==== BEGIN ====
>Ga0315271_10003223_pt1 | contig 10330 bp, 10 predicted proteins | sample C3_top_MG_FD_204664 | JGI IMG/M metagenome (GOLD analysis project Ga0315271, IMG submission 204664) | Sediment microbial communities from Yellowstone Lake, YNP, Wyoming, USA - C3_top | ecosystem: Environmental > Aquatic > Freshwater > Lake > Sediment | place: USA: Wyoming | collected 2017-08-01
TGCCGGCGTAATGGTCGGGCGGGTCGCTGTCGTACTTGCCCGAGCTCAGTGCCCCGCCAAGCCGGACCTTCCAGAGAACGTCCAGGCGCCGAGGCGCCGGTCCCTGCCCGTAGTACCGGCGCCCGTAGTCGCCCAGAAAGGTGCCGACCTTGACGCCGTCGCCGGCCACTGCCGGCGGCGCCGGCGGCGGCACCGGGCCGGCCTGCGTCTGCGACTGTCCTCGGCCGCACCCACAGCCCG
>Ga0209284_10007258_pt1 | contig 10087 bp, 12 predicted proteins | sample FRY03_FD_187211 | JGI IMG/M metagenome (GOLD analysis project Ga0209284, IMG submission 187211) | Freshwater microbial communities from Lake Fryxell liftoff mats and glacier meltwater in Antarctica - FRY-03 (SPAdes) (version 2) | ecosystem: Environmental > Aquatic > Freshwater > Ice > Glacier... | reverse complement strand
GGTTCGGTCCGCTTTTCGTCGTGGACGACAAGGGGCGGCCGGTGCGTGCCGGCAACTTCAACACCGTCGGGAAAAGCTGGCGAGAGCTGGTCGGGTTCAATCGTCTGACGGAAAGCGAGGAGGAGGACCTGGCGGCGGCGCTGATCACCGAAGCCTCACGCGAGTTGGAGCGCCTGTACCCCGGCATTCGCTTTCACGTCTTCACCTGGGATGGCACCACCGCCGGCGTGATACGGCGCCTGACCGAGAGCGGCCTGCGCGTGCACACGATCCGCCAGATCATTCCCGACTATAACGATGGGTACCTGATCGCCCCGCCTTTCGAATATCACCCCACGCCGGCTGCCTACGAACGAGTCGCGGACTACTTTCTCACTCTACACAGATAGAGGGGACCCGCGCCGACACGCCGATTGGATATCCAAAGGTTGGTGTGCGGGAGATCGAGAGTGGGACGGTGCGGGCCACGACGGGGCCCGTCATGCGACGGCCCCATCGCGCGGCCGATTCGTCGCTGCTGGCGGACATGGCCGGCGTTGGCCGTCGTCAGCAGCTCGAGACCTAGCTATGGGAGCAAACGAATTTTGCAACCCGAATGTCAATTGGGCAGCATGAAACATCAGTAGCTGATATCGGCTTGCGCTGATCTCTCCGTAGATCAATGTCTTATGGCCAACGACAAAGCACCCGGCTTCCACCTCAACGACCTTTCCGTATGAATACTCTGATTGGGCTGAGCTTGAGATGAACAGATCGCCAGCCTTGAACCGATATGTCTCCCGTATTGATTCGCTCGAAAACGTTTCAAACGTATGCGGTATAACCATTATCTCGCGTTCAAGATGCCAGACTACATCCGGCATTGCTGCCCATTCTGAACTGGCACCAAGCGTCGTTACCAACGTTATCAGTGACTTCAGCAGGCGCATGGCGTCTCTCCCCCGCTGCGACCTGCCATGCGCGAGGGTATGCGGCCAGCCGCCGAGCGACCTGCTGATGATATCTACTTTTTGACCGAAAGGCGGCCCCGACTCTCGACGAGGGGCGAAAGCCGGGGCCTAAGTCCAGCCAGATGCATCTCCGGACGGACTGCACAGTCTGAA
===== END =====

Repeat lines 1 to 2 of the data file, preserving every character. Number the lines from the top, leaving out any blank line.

>Ga0315271_10003223_pt1 | contig 10330 bp, 10 predicted proteins | sample C3_top_MG_FD_204664 | JGI IMG/M metagenome (GOLD analysis project Ga0315271, IMG submission 204664) | Sediment microbial communities from Yellowstone Lake, YNP, Wyoming, USA - C3_top | ecosystem: Environmental > Aquatic > Freshwater > Lake > Sediment | place: USA: Wyoming | collected 2017-08-01
TGCCGGCGTAATGGTCGGGCGGGTCGCTGTCGTACTTGCCCGAGCTCAGTGCCCCGCCAAGCCGGACCTTCCAGAGAACGTCCAGGCGCCGAGGCGCCGGTCCCTGCCCGTAGTACCGGCGCCCGTAGTCGCCCAGAAAGGTGCCGACCTTGACGCCGTCGCCGGCCACTGCCGGCGGCGCCGGCGGCGGCACCGGGCCGGCCTGCGTCTGCGACTGTCCTCGGCCGCACCCACAGCCCG